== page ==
In catholic Belgium May is a month for weddings, communions and confirmations. With unusual serendipity a four day week-end break coincided with a sunny and clement spell of weather. Over this period we celebrated a wedding anniversary, an 18th birthday party, a communion and mother’s day! So many celebrations call for a special, festive cake and I think this raw, strawberry cheese cake ticks all the right boxes!
Tip: don’t skimp on the gelatine. The strawberries add quite some juice and the gelatine is necessary to hold it all together. Agar works as well but, to my mind, delivers a less pleasing texture.
Suitable for 23-26 cm sprung tin.
For the base
80 gr. melted butter
For the filling
300-400 gr. home-made cream cheese
250 ml. cream
500 gr. strawberries
5 eggs (separated)
3 packets powdered gelatine
120 gr. sugar
Seasonal berries to decorate
Prepare the cream cheese. 1 lt. of yoghurt renders approx. 300-400 gr. cream cheese depending on how much whey is expressed.
Pulse the biscuits in the food blender until they’ve turned to fine crumbs. Mix together with the melted butter and spread them evenly over the base of a sprung tin.
For the filling
Hull half of strawberries and blend them together with the cream and sugar in a food blender. Whisk together with the cream cheese until smooth.
Beat the egg whites with a pinch of salt until stiff. Beat the egg yokes together with the powdered gelatine (add some extra cream or milk if it’s too thick) and gently heat, making sure not to scramble the eggs, until the gelatine has melted. When ready add to the eggs and gelatine mixture to the cream-cheese mix.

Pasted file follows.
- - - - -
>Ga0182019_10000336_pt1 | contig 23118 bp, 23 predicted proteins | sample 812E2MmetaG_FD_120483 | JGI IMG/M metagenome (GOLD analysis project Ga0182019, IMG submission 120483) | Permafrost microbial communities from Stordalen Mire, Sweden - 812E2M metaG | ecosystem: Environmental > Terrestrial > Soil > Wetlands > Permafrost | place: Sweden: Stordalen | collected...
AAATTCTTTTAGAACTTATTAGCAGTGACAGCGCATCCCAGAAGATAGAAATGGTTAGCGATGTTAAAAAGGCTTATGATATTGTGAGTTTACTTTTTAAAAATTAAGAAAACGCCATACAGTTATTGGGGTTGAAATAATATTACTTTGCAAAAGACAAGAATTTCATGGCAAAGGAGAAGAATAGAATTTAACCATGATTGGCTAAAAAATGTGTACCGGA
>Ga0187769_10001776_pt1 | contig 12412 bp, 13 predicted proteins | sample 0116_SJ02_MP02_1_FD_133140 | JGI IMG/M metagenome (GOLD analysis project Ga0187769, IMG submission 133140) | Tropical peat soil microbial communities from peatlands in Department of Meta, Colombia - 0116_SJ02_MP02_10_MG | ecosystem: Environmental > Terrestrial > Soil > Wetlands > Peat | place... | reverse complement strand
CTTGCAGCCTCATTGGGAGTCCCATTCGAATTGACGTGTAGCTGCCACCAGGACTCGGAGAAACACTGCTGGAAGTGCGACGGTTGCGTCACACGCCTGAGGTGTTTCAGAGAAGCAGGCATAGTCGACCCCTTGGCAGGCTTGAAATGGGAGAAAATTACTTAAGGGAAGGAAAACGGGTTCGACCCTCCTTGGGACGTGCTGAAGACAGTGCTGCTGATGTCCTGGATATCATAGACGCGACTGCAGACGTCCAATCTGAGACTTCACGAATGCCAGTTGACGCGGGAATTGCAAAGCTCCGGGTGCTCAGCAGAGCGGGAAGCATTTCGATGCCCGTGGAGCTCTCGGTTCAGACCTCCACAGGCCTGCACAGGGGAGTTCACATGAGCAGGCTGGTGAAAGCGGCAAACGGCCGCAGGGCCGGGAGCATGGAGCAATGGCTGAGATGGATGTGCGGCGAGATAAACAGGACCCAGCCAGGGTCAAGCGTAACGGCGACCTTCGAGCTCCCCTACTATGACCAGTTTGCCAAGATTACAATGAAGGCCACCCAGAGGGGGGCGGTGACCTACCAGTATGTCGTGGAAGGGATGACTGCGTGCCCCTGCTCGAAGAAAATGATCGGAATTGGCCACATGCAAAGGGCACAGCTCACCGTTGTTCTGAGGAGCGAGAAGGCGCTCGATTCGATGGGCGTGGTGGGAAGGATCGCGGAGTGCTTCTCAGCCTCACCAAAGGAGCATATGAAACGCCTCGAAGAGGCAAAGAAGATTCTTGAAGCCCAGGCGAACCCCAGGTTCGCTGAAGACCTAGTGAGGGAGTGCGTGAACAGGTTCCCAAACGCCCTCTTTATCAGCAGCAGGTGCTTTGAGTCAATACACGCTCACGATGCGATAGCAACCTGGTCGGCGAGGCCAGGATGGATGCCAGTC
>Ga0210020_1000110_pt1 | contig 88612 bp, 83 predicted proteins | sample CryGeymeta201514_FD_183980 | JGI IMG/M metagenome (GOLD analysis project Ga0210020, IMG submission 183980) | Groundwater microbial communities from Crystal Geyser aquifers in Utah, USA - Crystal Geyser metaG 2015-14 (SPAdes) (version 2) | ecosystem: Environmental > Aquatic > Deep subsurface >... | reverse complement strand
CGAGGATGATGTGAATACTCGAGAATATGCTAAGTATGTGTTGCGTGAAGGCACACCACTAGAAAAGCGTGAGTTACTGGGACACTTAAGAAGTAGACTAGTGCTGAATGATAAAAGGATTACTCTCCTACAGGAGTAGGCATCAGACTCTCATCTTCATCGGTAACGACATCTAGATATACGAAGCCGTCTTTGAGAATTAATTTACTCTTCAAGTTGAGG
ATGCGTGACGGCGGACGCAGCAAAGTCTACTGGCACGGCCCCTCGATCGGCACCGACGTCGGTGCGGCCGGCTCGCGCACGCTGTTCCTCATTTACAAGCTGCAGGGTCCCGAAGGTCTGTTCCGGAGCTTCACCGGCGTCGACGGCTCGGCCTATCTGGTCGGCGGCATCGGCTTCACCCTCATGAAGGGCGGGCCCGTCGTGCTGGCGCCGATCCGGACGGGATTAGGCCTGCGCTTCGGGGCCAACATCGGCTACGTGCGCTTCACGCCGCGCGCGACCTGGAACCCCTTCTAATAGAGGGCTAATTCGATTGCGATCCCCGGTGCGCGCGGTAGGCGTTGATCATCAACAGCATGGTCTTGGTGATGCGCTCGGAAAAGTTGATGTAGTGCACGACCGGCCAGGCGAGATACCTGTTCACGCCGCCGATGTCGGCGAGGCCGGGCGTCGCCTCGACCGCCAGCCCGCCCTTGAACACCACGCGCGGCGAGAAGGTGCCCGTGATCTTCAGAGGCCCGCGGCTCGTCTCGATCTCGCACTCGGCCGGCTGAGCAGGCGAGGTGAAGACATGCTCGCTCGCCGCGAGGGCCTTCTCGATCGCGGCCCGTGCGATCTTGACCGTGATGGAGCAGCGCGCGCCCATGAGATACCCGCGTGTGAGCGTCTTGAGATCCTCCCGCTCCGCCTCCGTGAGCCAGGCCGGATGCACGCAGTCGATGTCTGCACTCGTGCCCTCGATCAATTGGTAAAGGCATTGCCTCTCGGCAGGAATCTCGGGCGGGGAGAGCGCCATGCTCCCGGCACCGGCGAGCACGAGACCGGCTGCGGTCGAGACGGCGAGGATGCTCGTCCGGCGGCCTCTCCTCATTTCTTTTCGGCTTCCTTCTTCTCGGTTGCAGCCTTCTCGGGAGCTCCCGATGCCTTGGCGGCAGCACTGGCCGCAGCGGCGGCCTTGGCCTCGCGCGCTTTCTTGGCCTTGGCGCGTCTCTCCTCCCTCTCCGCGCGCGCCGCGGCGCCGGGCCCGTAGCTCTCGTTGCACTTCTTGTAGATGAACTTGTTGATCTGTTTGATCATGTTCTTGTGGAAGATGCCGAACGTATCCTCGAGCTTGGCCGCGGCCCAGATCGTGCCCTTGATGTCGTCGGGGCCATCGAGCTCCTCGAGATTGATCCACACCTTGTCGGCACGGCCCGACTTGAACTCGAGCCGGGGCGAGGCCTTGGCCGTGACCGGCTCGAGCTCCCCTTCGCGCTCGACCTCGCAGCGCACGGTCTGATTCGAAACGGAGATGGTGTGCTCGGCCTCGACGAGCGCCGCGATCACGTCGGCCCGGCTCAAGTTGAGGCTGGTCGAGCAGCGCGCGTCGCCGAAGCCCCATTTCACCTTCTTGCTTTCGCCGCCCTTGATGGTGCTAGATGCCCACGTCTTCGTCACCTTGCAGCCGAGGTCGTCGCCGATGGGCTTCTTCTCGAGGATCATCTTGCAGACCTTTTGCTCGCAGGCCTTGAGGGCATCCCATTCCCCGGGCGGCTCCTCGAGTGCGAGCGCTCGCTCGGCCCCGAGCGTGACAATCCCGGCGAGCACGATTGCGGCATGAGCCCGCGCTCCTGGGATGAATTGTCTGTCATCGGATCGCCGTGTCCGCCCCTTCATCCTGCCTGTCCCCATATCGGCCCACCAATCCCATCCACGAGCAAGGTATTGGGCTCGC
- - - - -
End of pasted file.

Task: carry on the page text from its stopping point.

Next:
Finally gently fold in the stiffened egg whites into the cream cheese.
Pour half the mixture over the biscuit base. Cover with the remaining strawberries plus any extra seasonal berries you have and arrange them over the surface before pouring the remaining strawberry cream-cheese over the top.
Leave to rest in the fridge until the cake has set – anywhere from five to six hours.
Decorate the top with the seasonal berries.
 You can use commercial biscuits if you don’t have any home made ones in the house but bear in mind that most commercial, branded biscuits are made with hydrogenated rape seed oil and isoglucose. Try and see if you can find an all butter biscuit which has no vegetable oils or sugar “syrups” listed on their ingredients. This can be tricky – even health-food shops and organic varieties rely on vegetable oils and sugar syrups to as cheap ingredients to make a profit.